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Kubectl: Developer tips for the Kubernetes command line

Kubectl: Developer tips for the Kubernetes command line

Kubectl, the Kubernetes command-line interface (CLI), has more capabilities than many developers realize. For example, did you know that kubectl can reach the Kubernetes API while running inside a cluster? You can also use kubectl to assume different user identities, to select a custom editor to run with the kubectl edit command, and more.

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Smart cards support in libssh

Smart cards support in libssh

In computer security, software implementations of cryptographic algorithms are vulnerable to side-channel attacks. This type of attack seeks to glean information from the computer system rather than from the program that it is running. As examples, Spectre and Meltdown are both side-channel attacks that target the microarchitecture of modern processors. Microarchitectural attacks are only a subset of all side-channel attacks. There are many others that leak sensitive secret information.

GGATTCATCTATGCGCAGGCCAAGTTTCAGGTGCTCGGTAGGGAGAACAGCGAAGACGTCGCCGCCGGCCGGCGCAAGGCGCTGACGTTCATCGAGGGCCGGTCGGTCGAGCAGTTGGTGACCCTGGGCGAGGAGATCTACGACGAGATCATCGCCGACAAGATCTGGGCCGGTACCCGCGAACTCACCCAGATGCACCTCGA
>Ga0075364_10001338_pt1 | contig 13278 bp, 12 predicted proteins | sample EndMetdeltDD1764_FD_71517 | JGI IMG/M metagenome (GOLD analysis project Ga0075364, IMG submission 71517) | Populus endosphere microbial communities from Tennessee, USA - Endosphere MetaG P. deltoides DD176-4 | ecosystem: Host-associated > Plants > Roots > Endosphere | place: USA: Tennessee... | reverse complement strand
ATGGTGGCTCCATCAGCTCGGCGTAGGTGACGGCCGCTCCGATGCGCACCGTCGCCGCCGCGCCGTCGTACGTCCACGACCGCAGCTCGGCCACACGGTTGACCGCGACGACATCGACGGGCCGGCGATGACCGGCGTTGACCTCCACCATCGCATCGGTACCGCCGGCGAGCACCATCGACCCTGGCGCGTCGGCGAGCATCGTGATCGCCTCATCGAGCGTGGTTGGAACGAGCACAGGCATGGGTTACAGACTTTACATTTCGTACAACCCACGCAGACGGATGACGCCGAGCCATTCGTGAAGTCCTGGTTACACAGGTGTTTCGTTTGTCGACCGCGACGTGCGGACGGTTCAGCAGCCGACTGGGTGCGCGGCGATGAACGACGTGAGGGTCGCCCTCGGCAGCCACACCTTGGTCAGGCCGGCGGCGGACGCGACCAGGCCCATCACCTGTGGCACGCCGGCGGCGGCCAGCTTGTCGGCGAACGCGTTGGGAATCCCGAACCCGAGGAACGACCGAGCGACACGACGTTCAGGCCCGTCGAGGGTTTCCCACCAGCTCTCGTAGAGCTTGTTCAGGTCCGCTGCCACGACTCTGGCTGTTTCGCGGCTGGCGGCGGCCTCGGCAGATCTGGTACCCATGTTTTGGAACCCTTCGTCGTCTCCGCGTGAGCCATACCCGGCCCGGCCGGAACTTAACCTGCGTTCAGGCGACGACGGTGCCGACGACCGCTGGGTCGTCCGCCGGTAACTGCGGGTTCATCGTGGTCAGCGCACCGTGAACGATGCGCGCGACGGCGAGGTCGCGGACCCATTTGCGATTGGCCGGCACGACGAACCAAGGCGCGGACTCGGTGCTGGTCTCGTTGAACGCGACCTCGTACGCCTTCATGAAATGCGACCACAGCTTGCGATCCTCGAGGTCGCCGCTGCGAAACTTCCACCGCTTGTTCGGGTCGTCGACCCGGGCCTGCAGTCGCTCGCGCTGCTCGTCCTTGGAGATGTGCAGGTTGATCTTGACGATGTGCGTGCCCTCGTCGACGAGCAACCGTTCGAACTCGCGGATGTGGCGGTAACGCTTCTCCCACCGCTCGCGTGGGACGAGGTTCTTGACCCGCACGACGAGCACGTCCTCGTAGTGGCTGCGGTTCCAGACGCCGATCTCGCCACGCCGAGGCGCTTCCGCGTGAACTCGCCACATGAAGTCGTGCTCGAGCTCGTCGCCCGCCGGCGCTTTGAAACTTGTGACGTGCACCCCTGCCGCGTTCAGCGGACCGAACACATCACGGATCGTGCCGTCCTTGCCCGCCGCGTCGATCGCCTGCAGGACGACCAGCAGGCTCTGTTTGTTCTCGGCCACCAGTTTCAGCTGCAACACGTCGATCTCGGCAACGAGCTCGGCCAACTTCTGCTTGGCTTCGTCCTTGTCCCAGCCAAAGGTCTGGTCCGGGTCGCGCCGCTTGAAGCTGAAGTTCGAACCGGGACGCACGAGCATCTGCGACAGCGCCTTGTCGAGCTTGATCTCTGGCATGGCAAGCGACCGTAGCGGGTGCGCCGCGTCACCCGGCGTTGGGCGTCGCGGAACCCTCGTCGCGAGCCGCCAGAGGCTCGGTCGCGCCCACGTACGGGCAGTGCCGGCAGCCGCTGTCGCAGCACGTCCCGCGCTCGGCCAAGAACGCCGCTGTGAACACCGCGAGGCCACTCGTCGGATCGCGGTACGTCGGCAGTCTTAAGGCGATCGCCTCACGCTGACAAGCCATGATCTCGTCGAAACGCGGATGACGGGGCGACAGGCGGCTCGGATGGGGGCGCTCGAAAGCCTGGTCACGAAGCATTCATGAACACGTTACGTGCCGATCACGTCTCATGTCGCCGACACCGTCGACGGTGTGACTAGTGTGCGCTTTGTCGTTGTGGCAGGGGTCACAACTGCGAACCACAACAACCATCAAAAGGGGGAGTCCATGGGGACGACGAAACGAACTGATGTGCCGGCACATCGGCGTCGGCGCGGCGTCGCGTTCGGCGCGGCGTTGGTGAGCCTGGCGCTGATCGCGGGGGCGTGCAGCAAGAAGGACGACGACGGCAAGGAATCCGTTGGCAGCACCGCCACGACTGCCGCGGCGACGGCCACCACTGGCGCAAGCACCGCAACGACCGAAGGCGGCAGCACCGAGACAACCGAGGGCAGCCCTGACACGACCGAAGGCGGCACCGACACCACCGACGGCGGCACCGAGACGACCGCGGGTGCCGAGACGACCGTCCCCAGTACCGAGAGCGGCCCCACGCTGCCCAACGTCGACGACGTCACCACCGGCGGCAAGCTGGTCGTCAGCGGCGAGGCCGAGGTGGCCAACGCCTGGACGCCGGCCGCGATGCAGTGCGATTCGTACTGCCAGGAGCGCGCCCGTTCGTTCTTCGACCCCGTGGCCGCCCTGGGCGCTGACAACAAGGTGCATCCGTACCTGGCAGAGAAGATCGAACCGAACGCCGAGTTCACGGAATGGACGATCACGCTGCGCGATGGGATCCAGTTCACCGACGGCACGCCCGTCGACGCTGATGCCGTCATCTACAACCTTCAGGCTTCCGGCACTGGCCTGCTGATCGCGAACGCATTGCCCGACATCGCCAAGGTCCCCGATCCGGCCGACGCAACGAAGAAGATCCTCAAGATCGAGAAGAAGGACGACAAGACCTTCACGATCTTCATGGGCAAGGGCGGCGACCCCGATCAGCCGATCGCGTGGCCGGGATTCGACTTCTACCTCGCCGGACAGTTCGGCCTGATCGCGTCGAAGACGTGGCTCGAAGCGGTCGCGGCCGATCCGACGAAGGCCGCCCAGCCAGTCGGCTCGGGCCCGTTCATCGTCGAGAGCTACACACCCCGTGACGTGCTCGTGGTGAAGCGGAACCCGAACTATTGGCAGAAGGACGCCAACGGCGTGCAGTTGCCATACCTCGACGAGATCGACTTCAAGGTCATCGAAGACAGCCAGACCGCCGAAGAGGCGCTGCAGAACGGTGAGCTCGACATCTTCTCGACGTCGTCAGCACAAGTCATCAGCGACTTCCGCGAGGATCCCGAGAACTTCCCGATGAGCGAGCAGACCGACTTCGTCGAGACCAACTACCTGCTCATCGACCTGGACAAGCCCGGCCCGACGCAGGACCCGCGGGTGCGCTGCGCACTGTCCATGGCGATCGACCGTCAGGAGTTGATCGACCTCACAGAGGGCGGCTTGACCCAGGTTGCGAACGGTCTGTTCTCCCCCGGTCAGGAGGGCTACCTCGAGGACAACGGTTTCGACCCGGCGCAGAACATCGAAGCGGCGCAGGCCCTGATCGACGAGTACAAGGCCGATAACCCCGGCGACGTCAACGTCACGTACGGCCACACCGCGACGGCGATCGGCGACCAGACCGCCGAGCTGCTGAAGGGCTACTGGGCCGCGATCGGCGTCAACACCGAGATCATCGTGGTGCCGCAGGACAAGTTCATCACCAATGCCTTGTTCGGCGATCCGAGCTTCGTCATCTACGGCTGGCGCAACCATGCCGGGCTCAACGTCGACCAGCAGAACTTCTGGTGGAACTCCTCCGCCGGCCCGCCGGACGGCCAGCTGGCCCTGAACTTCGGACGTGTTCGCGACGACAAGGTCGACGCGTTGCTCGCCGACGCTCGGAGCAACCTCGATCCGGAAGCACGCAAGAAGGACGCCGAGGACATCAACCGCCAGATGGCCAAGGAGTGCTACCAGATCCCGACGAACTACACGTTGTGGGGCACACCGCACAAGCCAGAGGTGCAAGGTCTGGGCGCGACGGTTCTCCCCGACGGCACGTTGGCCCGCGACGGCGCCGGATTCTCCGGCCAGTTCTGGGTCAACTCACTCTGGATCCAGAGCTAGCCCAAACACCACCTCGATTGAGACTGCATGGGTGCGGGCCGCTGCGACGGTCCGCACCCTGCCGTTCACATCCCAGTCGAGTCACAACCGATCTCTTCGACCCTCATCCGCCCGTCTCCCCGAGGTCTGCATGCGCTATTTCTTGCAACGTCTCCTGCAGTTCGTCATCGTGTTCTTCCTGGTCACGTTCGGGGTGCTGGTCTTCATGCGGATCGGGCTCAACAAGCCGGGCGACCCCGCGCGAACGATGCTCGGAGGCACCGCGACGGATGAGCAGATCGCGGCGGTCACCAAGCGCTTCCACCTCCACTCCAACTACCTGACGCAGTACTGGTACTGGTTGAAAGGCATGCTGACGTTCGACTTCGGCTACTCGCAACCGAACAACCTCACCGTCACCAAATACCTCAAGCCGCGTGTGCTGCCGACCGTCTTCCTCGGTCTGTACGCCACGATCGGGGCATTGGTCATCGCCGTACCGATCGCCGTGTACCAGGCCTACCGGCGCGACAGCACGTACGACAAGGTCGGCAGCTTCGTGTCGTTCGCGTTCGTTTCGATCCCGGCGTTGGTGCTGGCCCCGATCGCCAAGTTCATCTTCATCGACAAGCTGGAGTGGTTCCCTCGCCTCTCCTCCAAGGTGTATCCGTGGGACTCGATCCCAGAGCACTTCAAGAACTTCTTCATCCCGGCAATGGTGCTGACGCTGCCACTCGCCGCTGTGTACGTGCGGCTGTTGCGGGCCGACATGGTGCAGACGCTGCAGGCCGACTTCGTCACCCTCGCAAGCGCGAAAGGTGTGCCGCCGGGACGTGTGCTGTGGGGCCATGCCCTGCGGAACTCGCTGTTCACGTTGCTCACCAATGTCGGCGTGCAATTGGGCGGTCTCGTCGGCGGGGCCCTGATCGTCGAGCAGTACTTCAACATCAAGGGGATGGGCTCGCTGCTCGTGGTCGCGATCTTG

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Using Microsoft SQL Server on Red Hat OpenShift

Using Microsoft SQL Server on Red Hat OpenShift

In this article, you’ll learn how to deploy Microsoft SQL Server 2019 on Red Hat OpenShift. We’ll then use SQL Server from an ASP.NET Core application that is also deployed on OpenShift. Next, I’ll show you how to connect to SQL Server while working on the application from your local development machine. And finally, we’ll connect to the server using Azure Data Studio.

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How to run Red Hat CodeReady Containers on Windows 10 Enterprise